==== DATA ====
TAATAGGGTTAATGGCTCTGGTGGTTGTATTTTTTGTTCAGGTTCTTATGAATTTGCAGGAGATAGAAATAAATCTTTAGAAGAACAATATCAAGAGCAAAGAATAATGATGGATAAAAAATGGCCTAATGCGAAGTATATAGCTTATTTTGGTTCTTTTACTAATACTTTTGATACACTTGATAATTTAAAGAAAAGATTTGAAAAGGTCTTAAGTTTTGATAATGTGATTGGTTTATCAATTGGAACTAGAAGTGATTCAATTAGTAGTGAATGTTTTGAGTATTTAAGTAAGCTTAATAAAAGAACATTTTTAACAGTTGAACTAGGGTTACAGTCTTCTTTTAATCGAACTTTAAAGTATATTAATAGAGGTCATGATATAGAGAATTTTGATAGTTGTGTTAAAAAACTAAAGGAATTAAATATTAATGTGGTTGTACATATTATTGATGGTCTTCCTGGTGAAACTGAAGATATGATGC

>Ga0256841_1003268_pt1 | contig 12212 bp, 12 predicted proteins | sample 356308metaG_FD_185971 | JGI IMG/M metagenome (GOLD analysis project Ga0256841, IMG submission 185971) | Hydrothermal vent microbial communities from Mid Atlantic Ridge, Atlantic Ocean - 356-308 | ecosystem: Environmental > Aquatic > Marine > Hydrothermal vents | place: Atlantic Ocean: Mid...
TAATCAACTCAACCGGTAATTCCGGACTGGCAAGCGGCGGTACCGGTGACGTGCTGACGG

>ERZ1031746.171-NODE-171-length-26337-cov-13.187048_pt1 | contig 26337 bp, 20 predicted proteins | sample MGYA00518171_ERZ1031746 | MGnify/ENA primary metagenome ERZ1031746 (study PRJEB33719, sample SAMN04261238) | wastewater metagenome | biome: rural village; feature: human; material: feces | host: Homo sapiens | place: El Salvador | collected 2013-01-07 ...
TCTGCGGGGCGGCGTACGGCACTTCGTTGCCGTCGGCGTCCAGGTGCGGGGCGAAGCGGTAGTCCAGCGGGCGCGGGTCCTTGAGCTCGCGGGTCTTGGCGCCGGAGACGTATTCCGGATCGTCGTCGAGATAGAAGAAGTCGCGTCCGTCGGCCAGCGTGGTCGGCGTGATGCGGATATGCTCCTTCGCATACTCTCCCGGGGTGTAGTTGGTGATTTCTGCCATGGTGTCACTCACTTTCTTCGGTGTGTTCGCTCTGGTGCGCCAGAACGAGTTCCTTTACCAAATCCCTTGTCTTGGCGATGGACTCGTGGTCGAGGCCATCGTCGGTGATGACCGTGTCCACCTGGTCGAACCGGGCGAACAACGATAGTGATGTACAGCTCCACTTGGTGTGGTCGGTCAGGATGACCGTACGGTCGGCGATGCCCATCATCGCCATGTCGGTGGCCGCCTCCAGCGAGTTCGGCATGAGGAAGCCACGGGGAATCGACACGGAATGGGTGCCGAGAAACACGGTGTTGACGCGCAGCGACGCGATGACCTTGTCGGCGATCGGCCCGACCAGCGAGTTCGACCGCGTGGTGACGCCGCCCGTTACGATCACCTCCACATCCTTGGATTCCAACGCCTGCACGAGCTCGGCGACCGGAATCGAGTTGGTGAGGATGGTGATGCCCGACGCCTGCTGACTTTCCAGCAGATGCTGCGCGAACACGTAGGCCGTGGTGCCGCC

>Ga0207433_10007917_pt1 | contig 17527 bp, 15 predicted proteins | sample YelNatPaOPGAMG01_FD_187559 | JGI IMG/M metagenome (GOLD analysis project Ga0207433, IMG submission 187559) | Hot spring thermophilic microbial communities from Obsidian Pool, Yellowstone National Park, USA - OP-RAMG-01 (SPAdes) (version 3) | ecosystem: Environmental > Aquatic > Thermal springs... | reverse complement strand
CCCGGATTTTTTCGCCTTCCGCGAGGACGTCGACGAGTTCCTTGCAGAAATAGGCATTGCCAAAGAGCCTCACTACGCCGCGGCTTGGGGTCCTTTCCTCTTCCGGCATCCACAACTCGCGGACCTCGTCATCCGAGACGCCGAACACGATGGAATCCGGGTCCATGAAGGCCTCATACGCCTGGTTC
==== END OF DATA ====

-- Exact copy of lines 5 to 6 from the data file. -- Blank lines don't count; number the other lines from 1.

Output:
TCTGCGGGGCGGCGTACGGCACTTCGTTGCCGTCGGCGTCCAGGTGCGGGGCGAAGCGGTAGTCCAGCGGGCGCGGGTCCTTGAGCTCGCGGGTCTTGGCGCCGGAGACGTATTCCGGATCGTCGTCGAGATAGAAGAAGTCGCGTCCGTCGGCCAGCGTGGTCGGCGTGATGCGGATATGCTCCTTCGCATACTCTCCCGGGGTGTAGTTGGTGATTTCTGCCATGGTGTCACTCACTTTCTTCGGTGTGTTCGCTCTGGTGCGCCAGAACGAGTTCCTTTACCAAATCCCTTGTCTTGGCGATGGACTCGTGGTCGAGGCCATCGTCGGTGATGACCGTGTCCACCTGGTCGAACCGGGCGAACAACGATAGTGATGTACAGCTCCACTTGGTGTGGTCGGTCAGGATGACCGTACGGTCGGCGATGCCCATCATCGCCATGTCGGTGGCCGCCTCCAGCGAGTTCGGCATGAGGAAGCCACGGGGAATCGACACGGAATGGGTGCCGAGAAACACGGTGTTGACGCGCAGCGACGCGATGACCTTGTCGGCGATCGGCCCGACCAGCGAGTTCGACCGCGTGGTGACGCCGCCCGTTACGATCACCTCCACATCCTTGGATTCCAACGCCTGCACGAGCTCGGCGACCGGAATCGAGTTGGTGAGGATGGTGATGCCCGACGCCTGCTGACTTTCCAGCAGATGCTGCGCGAACACGTAGGCCGTGGTGCCGCC

>Ga0207433_10007917_pt1 | contig 17527 bp, 15 predicted proteins | sample YelNatPaOPGAMG01_FD_187559 | JGI IMG/M metagenome (GOLD analysis project Ga0207433, IMG submission 187559) | Hot spring thermophilic microbial communities from Obsidian Pool, Yellowstone National Park, USA - OP-RAMG-01 (SPAdes) (version 3) | ecosystem: Environmental > Aquatic > Thermal springs... | reverse complement strand